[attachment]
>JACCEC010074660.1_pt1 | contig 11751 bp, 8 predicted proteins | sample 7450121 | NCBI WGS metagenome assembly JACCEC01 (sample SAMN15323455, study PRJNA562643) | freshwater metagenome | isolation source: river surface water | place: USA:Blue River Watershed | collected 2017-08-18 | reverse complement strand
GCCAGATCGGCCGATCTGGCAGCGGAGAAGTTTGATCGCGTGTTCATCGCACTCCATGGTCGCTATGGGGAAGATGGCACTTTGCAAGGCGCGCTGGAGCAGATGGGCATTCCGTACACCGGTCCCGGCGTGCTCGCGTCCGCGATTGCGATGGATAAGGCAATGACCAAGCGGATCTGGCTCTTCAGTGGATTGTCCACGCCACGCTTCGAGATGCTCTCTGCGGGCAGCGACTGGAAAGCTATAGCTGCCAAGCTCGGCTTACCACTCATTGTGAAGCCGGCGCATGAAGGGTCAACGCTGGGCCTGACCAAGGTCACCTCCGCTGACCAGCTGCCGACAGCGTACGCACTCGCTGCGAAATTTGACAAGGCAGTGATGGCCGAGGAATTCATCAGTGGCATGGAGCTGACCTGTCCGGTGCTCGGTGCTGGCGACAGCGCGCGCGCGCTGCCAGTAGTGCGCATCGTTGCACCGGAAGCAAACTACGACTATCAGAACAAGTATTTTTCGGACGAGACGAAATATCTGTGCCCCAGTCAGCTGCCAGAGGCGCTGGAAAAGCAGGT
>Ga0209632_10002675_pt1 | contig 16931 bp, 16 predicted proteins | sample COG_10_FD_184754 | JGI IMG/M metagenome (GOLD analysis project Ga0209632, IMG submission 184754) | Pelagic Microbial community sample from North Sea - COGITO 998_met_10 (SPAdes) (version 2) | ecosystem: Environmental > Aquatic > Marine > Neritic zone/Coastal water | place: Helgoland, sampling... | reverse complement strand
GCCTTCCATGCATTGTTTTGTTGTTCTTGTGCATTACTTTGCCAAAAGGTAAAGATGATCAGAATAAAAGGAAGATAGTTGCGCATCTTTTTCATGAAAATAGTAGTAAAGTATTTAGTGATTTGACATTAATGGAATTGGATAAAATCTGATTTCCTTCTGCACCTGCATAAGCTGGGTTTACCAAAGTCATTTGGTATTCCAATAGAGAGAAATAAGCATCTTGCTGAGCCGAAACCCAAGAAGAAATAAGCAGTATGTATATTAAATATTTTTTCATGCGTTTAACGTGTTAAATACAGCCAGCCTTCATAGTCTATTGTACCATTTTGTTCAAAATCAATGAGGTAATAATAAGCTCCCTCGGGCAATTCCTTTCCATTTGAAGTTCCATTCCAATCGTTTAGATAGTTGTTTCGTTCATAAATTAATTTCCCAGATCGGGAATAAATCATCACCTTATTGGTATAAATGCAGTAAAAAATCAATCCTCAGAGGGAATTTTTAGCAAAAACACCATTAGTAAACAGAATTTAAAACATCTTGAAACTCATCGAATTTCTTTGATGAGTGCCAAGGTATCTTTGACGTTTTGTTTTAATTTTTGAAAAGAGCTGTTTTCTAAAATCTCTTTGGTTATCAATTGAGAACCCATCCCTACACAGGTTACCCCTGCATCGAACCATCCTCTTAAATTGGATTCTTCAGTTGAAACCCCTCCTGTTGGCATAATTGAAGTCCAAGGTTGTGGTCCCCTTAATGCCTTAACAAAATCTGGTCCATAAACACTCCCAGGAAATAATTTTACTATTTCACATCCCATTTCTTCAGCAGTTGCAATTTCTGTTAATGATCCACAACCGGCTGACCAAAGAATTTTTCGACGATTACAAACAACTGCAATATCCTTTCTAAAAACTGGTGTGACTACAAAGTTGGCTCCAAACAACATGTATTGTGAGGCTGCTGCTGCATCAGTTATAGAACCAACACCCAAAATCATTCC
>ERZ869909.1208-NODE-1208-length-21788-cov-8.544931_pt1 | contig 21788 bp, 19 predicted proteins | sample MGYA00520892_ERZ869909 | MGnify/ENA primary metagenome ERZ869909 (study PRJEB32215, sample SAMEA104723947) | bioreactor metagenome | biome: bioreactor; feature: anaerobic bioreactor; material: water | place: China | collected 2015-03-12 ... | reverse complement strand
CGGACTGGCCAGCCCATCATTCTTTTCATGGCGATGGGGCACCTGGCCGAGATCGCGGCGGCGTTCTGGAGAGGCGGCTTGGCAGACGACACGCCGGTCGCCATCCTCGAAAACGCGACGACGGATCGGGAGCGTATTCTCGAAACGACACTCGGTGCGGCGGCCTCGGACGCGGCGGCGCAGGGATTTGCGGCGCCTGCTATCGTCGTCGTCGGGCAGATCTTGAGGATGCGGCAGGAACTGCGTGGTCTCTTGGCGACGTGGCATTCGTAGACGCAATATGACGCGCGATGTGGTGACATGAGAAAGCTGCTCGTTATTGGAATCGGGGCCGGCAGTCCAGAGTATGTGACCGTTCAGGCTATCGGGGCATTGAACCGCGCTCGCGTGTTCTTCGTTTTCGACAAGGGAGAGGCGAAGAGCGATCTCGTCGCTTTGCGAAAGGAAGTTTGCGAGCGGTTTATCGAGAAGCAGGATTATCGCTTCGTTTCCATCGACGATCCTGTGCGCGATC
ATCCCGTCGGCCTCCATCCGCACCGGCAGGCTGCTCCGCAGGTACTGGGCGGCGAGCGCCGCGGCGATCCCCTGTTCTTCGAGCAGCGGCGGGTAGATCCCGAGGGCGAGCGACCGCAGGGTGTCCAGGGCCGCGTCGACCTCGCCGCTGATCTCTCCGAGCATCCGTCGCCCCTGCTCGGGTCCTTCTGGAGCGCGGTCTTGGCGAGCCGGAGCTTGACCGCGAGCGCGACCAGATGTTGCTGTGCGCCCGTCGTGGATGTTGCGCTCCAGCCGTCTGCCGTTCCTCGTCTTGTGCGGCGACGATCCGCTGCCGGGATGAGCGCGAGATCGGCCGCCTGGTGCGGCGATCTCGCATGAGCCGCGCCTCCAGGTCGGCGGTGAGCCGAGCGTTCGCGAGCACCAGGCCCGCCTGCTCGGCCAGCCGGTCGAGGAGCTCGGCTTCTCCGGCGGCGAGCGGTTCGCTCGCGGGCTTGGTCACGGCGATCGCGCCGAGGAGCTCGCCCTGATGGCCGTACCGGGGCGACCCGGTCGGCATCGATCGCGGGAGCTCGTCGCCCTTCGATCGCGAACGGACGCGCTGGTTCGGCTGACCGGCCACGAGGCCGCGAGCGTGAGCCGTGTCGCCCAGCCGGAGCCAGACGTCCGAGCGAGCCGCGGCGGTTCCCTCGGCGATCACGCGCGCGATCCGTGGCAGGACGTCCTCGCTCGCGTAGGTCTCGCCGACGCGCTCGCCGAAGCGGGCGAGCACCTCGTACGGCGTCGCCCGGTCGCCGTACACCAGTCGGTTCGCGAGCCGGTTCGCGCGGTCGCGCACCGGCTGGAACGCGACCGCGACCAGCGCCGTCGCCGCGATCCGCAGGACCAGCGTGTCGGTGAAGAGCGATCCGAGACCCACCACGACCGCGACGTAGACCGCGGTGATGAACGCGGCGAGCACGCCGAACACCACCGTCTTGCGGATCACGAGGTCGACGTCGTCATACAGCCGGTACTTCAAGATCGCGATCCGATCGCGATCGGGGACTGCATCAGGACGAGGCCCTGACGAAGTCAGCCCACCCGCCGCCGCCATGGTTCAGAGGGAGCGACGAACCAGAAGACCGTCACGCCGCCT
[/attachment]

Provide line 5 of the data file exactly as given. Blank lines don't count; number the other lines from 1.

>ERZ869909.1208-NODE-1208-length-21788-cov-8.544931_pt1 | contig 21788 bp, 19 predicted proteins | sample MGYA00520892_ERZ869909 | MGnify/ENA primary metagenome ERZ869909 (study PRJEB32215, sample SAMEA104723947) | bioreactor metagenome | biome: bioreactor; feature: anaerobic bioreactor; material: water | place: China | collected 2015-03-12 ... | reverse complement strand